Lessons from the Iroquois

Malick article picture

By Malick Nythern Doucoure

At a time of relative electoral and democratic controversy surrounding President Donald J. Trump – (who won the US Presidency without a popular majority) – a quick and simple review of Native American traditions could in fact pave the way to not only restoring the guiding principle of bipartisanship, but also to restoring the concept of American democracy to its former international greatness.

The Iroquois Confederacy – a former great nation comprising of six major native American tribes (The Mohawks, the Oneidas, the Onondagas, the Cayugas, the Senecas and the Tuscaroras) – has been said to be the “oldest participatory democracy on earth”; and is likely only to have been surpassed by the likes of the Ancient Greeks and the Classical Romans. In fact, it has even been suggested that the United States’ founding fathers themselves were inspired by and drew lessons from the Iroquois and their methods of democracy.

Before anything, we must take into account the Iroquois’ notably positive, forgiving and understanding attitude to life. Despite having been repeatedly forced out of their lands, murdered and harassed by European frontiersmen hell bent on colonial crusades; Iroquois chiefs still referred to the European-American delegates of the Continental Congress as their ‘brothers’. The Iroquois chiefs even went as far as to tell the delegates present that “the friendship between them would continue as long as the sun shall shine and the waters run”. If the Iroquois are capable of adopting this forgiving and productive attitude towards people whose effect on their lives was indescribable, why can’t we see a return of the very same bipartisanship to the present-day United States that achieved so much positive change for so many?

Although it’s fair to say that the Iroquois Confederacy was largely formed out of the desire – or out of the need – to unite and defend themselves against increasing threats and invasions from European colonists, these tribes were able to put their deep, entrenched disputes and differences aside for the greater good. The United States needs to follow this example and realise the almost sky-less limit they would face if only their deep, entrenched, ideological disputes and differences could be put aside for the greater good.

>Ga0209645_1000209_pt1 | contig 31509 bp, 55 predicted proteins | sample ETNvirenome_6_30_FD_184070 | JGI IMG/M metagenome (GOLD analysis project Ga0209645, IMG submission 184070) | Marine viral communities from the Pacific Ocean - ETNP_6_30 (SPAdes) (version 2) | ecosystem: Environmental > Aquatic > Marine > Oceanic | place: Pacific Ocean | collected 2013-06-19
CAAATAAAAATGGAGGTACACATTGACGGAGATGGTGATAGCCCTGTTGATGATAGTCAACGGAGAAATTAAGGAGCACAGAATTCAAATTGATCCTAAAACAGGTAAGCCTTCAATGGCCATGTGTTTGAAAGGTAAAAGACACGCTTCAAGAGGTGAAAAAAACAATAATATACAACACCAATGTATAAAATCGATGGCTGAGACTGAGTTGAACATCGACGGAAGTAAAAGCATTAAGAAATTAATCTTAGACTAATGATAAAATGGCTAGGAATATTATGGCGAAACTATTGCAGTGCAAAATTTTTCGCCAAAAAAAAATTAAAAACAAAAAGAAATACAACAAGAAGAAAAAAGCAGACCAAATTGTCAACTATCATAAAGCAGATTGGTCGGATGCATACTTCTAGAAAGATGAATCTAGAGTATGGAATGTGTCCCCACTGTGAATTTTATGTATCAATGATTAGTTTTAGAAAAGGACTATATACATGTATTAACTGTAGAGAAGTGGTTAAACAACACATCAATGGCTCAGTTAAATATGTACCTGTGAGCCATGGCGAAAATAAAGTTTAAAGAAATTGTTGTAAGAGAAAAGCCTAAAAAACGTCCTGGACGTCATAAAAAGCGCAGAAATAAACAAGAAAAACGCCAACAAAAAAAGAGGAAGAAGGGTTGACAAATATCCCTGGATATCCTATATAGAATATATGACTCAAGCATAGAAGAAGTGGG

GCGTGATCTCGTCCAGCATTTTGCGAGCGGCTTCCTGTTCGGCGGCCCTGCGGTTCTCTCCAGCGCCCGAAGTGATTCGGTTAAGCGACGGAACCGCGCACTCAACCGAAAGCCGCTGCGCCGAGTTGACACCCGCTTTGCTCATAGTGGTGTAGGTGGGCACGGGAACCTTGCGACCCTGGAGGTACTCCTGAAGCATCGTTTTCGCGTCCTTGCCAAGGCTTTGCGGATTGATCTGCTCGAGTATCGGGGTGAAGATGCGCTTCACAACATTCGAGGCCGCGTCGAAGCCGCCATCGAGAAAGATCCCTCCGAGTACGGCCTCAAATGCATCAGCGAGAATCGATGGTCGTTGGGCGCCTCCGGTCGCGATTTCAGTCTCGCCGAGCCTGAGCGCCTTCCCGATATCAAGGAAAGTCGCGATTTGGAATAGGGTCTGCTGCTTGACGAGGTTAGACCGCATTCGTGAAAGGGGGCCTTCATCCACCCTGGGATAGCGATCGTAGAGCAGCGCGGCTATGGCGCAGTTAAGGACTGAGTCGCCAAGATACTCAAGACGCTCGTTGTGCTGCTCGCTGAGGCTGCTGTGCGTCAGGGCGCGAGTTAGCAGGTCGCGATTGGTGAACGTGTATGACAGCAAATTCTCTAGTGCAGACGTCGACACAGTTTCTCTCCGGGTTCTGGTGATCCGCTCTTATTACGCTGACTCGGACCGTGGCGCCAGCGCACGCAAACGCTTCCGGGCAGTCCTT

This is, as always, easier said than done. But, if the Iroquois could act with only unanimous decisions, (each tribe had one vote and all actions had to be taken unanimously; effectively giving everybody a veto), then it’s safe to say that achieving positive change with a 60% majority shouldn’t seem impossible. Thus, the recent United States government shutdown should be seen as nothing less than a failure for democracy – but also, more importantly, as a sad and striking failure for compromise.

The Iroquois Confederacy saw the beginning of its end when a schism emerged at the start of the American Revolution. The Oneida and Tuscarora tribes sided with the Americans, whilst the rest sided with the British. Almost ironically, standing united against their colonial enemies strengthened them, but the minute they disagreed and aligned with opposing sides was the very moment that the Iroquois confederacy signed its death warrant. This, out of all of the history, all the knowledge and all the wisdom we can possibly take from the Iroquois, is the most important lesson of them all:

Together and united we are strong; but as soon as we stand against one another, we as human beings lose all of our strength.

It’s time to put the ‘United’ back into the ‘United States of America’.




Forgotten Founders, Benjamin Franklin, The Iroquois and the Rationale for the American Revolutions, complete 1982 book.

Exemplar of Liberty, Native America and the Evolution of Democracy, complete 1990 book.

Reaching the Grassroots: https://ratical.org/many_worlds/6Nations/#RGR  (April 2002).



Reaching the Grassroots: https://ratical.org/many_worlds/6Nations/#RGR  (April 2002).




It’s time to put the ‘United’ back into the ‘United States of America’.



Leave a Reply

Fill in your details below or click an icon to log in:

WordPress.com Logo

You are commenting using your WordPress.com account. Log Out /  Change )

Google photo

You are commenting using your Google account. Log Out /  Change )

Twitter picture

You are commenting using your Twitter account. Log Out /  Change )

Facebook photo

You are commenting using your Facebook account. Log Out /  Change )

Connecting to %s